flat face with small ears .
eyes with slanting pulpebral fissures and epicanthic folds.
eyelids with short and sparse eyelashes.
iris with hypopigmented spots (Brush field spots).
are stumpy and the joint ligaments are lax.
are short and cone-shaped and are sometimes webbed.
finger is often curved.
- At birth
the skin is normal.
- In early
childhood it is soft and velvety.
- Between the
ages of 5 and 10 years, it becomes increasingly dry and less
xerosis at the age of 15.
lichenifecation showing dry skin surface.
follicular papular eruption of the presternal and interscapular
infections, angular cheilitis, chronic blepharitis and a purulent
nasal discharge are common.
are often red.
circulation is poor, acrocyanosis is frequent and livedo reticularis
is often conspicuous throughout the year, on the thighs, buttocks
features include a single flexion crease on the fifth finger, and an
increased incidence of ulnar loops on the fingers.
and thickening of the lips.
is scrotal in almost all cases.
perforans and syringomata occur more often than in normal subjects.
The hair may
be normal, but is often fine and may be hypopigmented.
are hypoplastic and late to erupt.
are stumpy and the joint ligaments are lax. The fingers are short
and cone-shaped and are sometimes webbed. The little finger is often
retardation is a serious complication. The IQ is usually less than
malformations are present, death during infancy is common.
This is the
second most common multiple malformation syndrome. It occurs in
about 1 per 3000 live births, 95% of affected fetuses abort
dysfunction at either the first or second meiotic division results
in the extra copy of chromosome 18. Rarely, a parental translocation
mosaicism is seen with a milder phenotype.
comprises severe mental deficiency with a characteristic skull shape
and a small chin. Other general features are:
hands with overlapping index and fifth fingers.
feet and short sternum.
of the heart, kidneys and other organs are frequent.
include cutis laxa of the neck, hypertrichosis of the forehead and
back. Capillary hemangiomas.
show a distinctive low-arch dermal ridge pattern.
cent die within a month. Only 10% survive beyond the first year and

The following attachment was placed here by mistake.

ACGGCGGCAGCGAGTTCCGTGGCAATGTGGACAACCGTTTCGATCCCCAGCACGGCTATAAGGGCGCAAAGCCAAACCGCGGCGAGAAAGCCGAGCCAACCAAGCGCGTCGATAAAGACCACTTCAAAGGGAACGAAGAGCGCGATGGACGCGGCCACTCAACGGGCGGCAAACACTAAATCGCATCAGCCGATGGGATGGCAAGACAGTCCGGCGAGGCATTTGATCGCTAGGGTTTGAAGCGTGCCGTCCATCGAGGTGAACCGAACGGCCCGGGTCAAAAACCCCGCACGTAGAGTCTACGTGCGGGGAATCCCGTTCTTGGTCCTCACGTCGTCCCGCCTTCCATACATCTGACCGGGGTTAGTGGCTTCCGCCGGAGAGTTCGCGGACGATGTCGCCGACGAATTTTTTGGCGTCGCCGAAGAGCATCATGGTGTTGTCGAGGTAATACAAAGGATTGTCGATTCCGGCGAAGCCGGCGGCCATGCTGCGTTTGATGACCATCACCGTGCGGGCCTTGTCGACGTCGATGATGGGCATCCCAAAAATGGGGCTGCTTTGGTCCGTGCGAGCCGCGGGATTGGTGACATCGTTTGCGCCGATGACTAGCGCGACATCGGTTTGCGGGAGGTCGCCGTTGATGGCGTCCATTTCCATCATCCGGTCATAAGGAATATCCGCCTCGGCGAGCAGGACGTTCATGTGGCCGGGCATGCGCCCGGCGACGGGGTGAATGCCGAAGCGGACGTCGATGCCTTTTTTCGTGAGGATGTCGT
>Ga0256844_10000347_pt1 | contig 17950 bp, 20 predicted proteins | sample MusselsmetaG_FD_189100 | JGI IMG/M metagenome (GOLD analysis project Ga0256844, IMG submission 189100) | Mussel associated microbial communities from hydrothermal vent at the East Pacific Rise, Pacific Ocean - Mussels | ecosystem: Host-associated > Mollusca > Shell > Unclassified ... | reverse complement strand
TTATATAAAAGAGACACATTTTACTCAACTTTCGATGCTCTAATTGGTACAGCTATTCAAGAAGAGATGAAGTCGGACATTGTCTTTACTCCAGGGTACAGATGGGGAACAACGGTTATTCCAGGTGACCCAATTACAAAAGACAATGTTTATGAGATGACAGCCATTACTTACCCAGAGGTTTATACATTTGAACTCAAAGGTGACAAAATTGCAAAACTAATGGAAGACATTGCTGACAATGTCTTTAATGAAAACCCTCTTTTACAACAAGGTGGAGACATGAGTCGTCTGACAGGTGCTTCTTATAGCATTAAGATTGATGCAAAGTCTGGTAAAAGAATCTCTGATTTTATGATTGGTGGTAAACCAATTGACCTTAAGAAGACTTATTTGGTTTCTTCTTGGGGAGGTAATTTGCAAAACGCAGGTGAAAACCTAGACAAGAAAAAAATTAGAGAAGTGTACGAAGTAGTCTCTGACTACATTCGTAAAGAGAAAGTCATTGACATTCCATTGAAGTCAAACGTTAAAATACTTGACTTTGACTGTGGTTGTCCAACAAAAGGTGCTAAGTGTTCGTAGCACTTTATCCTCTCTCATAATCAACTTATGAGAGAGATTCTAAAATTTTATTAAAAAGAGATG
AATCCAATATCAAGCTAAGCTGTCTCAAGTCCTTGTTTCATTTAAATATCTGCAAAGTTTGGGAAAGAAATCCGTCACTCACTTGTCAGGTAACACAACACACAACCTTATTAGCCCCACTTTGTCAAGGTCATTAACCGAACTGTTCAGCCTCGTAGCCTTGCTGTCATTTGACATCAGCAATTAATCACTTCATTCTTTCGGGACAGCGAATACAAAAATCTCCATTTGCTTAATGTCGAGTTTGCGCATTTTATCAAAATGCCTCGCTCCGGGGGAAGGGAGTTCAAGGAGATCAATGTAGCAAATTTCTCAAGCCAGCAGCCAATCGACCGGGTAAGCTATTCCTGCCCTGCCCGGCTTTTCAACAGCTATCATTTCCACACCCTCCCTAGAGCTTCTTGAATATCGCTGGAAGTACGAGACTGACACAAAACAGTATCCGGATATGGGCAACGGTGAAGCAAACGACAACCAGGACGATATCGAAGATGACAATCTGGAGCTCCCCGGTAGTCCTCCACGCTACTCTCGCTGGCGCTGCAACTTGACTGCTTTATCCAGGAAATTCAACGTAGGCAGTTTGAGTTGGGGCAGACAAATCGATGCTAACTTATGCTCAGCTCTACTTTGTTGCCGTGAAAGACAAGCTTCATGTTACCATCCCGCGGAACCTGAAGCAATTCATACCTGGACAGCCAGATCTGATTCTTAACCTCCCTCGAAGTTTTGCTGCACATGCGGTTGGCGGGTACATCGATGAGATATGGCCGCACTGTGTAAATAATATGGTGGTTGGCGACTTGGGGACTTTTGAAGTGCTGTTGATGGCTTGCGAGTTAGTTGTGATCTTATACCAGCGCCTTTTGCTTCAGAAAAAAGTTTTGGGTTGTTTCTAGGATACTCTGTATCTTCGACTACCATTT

these infants show profound developmental delay.
characteristic features of the syndrome are:
including microphthalmia or anophthalmia.
palate, cleft lip and low-set ears.
defects and a variety of other visceral abnormalities.
more than 6 months is unusual.
hemangiomas, especially that of the forehead, hyperconvex nails and
localized defects of the scalp.
of the neck has also been reported.
prints shows distal palmer axial triradii.
frequency of Turner‘s syndrome is 1 per 2500 of female births. In
some 80% of cases there are 45 chromosomes with an XO sex chromosome
complement. Such cases are chromatin-negative buccal smears. It is
assumed that the missing chromosome was lost before or at
fertilization. The incidence 45X is increased in the offspring of
Most of the
remaining 20% of cases are chromatin-positive. Some have 46
chromosomes but with part deletion of one X chromosome.
have shown mosaicism of various types, XX/XO or XXX/XO.
posterior hairline margin.
the frontal area of the scalp.
carrying angle of the elbow.
syndrome occurs in both sexes as pheno-type and resembles Turner‘s
syndrome. This is considered by others as “ the male type
Turner‘s syndrome “ but the karyotype is normal (46XY or 46XX).
Most cases are sporadic, but autosomal dominant inheritance has been
syndrome is most common in males.
show characteristic association of hypertelorism, blepharoptosis,
epicanthic folds and a small chin.
stature and have a broad, short neck that may be webbed. Skeletal
defects are frequent.
in the back and the hair is coarse, light colored and curly with a
low posterior hairline
hypertrichosis may occur on the cheeks or shoulders. Pubic hair is
scanty in the male and beard growth is poor.
defects and pulmonary stenosis are often present.